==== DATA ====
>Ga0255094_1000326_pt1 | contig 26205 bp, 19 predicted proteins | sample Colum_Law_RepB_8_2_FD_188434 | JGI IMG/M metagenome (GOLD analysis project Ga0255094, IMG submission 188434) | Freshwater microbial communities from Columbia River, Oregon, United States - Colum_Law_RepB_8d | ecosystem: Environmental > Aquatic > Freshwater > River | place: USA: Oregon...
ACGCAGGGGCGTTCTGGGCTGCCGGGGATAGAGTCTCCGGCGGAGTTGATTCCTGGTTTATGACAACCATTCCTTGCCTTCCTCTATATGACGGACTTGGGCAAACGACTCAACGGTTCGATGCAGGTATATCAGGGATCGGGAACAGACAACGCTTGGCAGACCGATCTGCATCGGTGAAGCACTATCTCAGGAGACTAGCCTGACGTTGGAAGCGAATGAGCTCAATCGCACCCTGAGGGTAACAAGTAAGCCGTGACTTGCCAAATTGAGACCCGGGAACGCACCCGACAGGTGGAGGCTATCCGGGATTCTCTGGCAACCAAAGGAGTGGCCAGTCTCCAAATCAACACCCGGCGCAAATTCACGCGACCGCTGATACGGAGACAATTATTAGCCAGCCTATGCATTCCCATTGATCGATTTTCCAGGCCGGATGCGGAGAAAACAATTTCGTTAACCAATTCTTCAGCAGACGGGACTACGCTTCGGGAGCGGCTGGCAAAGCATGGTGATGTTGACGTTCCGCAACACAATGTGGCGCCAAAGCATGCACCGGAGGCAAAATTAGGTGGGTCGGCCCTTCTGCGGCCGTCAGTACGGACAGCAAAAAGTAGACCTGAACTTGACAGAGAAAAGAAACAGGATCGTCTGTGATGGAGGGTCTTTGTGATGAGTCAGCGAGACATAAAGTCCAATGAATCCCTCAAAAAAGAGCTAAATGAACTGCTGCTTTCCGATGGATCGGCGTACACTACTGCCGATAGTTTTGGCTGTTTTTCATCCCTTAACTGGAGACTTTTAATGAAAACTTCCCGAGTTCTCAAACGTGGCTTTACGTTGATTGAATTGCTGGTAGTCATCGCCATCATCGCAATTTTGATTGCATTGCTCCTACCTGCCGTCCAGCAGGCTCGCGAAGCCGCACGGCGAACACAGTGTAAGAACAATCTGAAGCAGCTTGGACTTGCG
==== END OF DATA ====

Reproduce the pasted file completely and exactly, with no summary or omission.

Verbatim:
>Ga0255094_1000326_pt1 | contig 26205 bp, 19 predicted proteins | sample Colum_Law_RepB_8_2_FD_188434 | JGI IMG/M metagenome (GOLD analysis project Ga0255094, IMG submission 188434) | Freshwater microbial communities from Columbia River, Oregon, United States - Colum_Law_RepB_8d | ecosystem: Environmental > Aquatic > Freshwater > River | place: USA: Oregon...
ACGCAGGGGCGTTCTGGGCTGCCGGGGATAGAGTCTCCGGCGGAGTTGATTCCTGGTTTATGACAACCATTCCTTGCCTTCCTCTATATGACGGACTTGGGCAAACGACTCAACGGTTCGATGCAGGTATATCAGGGATCGGGAACAGACAACGCTTGGCAGACCGATCTGCATCGGTGAAGCACTATCTCAGGAGACTAGCCTGACGTTGGAAGCGAATGAGCTCAATCGCACCCTGAGGGTAACAAGTAAGCCGTGACTTGCCAAATTGAGACCCGGGAACGCACCCGACAGGTGGAGGCTATCCGGGATTCTCTGGCAACCAAAGGAGTGGCCAGTCTCCAAATCAACACCCGGCGCAAATTCACGCGACCGCTGATACGGAGACAATTATTAGCCAGCCTATGCATTCCCATTGATCGATTTTCCAGGCCGGATGCGGAGAAAACAATTTCGTTAACCAATTCTTCAGCAGACGGGACTACGCTTCGGGAGCGGCTGGCAAAGCATGGTGATGTTGACGTTCCGCAACACAATGTGGCGCCAAAGCATGCACCGGAGGCAAAATTAGGTGGGTCGGCCCTTCTGCGGCCGTCAGTACGGACAGCAAAAAGTAGACCTGAACTTGACAGAGAAAAGAAACAGGATCGTCTGTGATGGAGGGTCTTTGTGATGAGTCAGCGAGACATAAAGTCCAATGAATCCCTCAAAAAAGAGCTAAATGAACTGCTGCTTTCCGATGGATCGGCGTACACTACTGCCGATAGTTTTGGCTGTTTTTCATCCCTTAACTGGAGACTTTTAATGAAAACTTCCCGAGTTCTCAAACGTGGCTTTACGTTGATTGAATTGCTGGTAGTCATCGCCATCATCGCAATTTTGATTGCATTGCTCCTACCTGCCGTCCAGCAGGCTCGCGAAGCCGCACGGCGAACACAGTGTAAGAACAATCTGAAGCAGCTTGGACTTGCG